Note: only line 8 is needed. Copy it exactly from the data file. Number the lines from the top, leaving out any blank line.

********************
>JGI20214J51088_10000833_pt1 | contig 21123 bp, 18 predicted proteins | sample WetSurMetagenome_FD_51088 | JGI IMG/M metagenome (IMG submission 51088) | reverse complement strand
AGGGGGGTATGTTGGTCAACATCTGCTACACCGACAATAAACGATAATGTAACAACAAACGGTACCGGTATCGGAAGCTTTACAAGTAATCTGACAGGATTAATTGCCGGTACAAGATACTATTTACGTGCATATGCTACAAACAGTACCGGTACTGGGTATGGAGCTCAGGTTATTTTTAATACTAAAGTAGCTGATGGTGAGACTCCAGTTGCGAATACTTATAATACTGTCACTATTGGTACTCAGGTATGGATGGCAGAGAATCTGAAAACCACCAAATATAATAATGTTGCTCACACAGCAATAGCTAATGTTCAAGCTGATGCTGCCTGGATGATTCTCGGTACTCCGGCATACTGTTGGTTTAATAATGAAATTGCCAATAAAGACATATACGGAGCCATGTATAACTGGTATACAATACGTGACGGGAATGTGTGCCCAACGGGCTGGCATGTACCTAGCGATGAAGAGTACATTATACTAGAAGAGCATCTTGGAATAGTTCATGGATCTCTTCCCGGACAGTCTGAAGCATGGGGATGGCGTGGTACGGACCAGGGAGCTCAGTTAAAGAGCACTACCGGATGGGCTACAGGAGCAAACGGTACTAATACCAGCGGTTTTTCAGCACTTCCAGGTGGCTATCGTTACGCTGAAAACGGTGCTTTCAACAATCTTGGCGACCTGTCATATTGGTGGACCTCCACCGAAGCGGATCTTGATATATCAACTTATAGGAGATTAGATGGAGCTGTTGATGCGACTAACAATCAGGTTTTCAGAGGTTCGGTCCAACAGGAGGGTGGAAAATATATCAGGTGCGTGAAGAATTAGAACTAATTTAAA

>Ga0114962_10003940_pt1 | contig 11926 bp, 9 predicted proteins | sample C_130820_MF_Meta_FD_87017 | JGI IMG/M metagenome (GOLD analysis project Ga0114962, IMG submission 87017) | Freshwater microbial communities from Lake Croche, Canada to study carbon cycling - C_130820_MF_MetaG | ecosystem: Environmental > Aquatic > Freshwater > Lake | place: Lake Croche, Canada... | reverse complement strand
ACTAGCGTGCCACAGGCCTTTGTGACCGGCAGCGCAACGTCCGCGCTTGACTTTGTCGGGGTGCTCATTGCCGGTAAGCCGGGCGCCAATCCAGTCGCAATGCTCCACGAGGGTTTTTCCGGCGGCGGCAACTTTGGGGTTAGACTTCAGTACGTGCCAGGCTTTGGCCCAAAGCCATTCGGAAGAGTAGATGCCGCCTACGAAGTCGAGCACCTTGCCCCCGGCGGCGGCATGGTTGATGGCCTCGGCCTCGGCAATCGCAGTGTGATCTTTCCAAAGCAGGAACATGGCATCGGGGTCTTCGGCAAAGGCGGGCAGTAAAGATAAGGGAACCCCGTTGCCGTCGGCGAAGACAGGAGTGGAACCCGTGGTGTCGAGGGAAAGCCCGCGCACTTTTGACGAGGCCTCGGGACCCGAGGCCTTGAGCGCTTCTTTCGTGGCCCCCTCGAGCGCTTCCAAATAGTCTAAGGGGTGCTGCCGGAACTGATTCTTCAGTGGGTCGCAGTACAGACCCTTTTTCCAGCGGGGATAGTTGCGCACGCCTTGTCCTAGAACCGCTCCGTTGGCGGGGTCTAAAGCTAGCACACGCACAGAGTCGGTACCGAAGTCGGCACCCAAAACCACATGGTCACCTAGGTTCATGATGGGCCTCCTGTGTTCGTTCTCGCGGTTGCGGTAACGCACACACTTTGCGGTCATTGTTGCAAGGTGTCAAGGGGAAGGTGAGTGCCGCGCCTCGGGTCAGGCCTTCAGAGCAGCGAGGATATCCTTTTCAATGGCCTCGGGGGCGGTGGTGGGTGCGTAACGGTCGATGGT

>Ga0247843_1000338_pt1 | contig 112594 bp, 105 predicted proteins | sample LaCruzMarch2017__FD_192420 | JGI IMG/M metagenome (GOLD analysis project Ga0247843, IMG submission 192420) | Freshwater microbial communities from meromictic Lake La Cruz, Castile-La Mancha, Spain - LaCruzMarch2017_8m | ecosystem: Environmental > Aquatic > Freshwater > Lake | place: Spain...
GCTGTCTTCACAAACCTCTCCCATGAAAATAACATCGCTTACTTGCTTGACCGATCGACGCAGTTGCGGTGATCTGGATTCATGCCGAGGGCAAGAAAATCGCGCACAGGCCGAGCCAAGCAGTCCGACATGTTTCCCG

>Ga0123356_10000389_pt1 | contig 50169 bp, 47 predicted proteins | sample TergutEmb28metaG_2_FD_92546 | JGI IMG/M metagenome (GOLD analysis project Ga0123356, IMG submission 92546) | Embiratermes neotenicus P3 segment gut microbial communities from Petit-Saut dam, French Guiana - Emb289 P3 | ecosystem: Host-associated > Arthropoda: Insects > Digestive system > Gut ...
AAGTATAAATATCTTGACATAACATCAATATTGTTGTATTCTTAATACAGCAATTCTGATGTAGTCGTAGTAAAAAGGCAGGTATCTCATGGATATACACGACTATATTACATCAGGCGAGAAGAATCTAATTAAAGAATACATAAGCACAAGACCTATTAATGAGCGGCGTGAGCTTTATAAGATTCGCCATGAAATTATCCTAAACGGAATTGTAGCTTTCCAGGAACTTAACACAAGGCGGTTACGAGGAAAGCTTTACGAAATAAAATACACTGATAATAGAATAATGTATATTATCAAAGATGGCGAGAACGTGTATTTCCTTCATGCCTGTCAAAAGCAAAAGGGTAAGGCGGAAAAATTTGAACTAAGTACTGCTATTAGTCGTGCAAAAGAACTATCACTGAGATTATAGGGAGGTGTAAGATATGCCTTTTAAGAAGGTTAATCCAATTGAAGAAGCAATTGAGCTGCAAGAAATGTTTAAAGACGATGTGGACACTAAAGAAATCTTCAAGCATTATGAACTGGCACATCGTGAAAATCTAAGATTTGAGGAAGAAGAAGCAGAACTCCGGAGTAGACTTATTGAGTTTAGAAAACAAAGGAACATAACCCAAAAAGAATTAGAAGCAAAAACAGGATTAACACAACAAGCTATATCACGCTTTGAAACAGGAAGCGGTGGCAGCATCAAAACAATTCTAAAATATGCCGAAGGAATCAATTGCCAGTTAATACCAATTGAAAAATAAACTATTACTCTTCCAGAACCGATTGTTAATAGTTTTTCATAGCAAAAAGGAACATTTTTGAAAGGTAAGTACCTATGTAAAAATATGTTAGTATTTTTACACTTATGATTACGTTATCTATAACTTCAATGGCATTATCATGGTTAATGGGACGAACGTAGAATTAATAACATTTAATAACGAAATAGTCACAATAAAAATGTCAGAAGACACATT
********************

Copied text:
AAGTATAAATATCTTGACATAACATCAATATTGTTGTATTCTTAATACAGCAATTCTGATGTAGTCGTAGTAAAAAGGCAGGTATCTCATGGATATACACGACTATATTACATCAGGCGAGAAGAATCTAATTAAAGAATACATAAGCACAAGACCTATTAATGAGCGGCGTGAGCTTTATAAGATTCGCCATGAAATTATCCTAAACGGAATTGTAGCTTTCCAGGAACTTAACACAAGGCGGTTACGAGGAAAGCTTTACGAAATAAAATACACTGATAATAGAATAATGTATATTATCAAAGATGGCGAGAACGTGTATTTCCTTCATGCCTGTCAAAAGCAAAAGGGTAAGGCGGAAAAATTTGAACTAAGTACTGCTATTAGTCGTGCAAAAGAACTATCACTGAGATTATAGGGAGGTGTAAGATATGCCTTTTAAGAAGGTTAATCCAATTGAAGAAGCAATTGAGCTGCAAGAAATGTTTAAAGACGATGTGGACACTAAAGAAATCTTCAAGCATTATGAACTGGCACATCGTGAAAATCTAAGATTTGAGGAAGAAGAAGCAGAACTCCGGAGTAGACTTATTGAGTTTAGAAAACAAAGGAACATAACCCAAAAAGAATTAGAAGCAAAAACAGGATTAACACAACAAGCTATATCACGCTTTGAAACAGGAAGCGGTGGCAGCATCAAAACAATTCTAAAATATGCCGAAGGAATCAATTGCCAGTTAATACCAATTGAAAAATAAACTATTACTCTTCCAGAACCGATTGTTAATAGTTTTTCATAGCAAAAAGGAACATTTTTGAAAGGTAAGTACCTATGTAAAAATATGTTAGTATTTTTACACTTATGATTACGTTATCTATAACTTCAATGGCATTATCATGGTTAATGGGACGAACGTAGAATTAATAACATTTAATAACGAAATAGTCACAATAAAAATGTCAGAAGACACATT